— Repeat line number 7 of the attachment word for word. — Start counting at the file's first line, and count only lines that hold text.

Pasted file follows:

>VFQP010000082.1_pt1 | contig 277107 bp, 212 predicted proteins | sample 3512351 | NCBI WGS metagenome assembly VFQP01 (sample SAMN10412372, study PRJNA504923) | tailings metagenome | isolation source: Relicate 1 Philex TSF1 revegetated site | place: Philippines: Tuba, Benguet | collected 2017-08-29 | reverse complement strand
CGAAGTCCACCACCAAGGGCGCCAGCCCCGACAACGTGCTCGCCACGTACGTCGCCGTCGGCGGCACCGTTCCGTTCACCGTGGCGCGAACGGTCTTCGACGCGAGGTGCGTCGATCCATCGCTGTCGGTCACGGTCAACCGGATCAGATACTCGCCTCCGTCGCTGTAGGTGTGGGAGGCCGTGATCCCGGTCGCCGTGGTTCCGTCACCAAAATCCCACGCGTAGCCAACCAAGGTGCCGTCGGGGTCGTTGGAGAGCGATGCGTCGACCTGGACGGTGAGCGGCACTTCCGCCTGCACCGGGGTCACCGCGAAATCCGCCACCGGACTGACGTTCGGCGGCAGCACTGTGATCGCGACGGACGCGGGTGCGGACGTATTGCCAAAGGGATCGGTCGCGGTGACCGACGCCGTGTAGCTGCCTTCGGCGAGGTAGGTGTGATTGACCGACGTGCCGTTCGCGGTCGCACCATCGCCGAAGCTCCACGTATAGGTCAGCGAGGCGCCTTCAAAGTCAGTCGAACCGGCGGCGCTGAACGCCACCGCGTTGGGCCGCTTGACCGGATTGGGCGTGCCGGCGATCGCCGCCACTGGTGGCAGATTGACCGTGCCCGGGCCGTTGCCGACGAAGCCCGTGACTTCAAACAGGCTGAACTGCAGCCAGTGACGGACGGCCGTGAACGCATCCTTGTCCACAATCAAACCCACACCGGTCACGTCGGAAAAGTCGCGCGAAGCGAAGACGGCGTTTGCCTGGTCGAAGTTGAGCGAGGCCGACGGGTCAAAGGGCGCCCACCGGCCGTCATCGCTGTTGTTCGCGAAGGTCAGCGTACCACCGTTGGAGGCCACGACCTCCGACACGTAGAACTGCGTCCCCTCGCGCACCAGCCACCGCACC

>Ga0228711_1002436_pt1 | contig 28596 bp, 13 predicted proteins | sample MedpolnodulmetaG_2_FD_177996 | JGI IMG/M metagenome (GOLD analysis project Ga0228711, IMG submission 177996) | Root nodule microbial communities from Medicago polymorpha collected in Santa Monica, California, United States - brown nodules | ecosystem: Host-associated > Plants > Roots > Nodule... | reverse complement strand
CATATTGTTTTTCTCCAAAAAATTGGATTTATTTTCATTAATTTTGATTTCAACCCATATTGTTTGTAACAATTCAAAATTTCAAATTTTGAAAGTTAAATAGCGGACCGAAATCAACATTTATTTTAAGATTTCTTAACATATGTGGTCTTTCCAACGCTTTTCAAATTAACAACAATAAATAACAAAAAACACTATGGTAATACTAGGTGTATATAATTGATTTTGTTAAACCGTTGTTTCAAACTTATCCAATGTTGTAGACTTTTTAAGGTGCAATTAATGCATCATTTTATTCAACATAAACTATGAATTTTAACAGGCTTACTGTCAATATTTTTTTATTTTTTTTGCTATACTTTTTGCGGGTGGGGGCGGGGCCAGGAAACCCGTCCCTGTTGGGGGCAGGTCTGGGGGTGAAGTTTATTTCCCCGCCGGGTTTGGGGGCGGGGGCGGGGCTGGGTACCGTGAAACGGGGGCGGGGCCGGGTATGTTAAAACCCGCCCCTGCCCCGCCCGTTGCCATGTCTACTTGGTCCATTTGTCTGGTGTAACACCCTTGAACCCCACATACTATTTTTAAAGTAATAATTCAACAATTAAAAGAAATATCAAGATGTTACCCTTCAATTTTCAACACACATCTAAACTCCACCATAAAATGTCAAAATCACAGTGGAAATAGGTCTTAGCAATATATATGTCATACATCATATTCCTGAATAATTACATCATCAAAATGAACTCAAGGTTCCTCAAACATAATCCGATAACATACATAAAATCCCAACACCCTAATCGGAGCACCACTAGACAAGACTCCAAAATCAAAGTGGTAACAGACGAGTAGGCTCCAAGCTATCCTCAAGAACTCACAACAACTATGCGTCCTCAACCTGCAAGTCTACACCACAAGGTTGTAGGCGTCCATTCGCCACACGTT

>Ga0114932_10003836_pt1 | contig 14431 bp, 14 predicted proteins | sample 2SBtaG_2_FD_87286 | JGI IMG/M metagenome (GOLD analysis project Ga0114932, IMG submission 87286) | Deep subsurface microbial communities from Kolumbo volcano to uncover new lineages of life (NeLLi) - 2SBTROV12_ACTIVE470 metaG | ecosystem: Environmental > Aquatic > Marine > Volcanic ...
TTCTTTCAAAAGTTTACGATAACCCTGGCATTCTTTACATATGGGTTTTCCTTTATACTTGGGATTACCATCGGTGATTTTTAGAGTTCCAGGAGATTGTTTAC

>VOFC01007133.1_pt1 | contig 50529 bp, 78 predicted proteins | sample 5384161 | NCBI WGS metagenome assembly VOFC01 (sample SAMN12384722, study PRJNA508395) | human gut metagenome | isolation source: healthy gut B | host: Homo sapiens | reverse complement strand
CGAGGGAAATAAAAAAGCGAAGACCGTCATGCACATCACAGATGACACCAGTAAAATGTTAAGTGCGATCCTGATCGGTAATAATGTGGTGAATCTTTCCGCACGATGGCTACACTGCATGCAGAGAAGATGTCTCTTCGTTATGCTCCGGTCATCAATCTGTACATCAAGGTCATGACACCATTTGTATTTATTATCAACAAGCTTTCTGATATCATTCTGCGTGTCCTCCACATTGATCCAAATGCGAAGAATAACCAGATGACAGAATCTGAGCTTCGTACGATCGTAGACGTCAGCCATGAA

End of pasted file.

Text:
>VOFC01007133.1_pt1 | contig 50529 bp, 78 predicted proteins | sample 5384161 | NCBI WGS metagenome assembly VOFC01 (sample SAMN12384722, study PRJNA508395) | human gut metagenome | isolation source: healthy gut B | host: Homo sapiens | reverse complement strand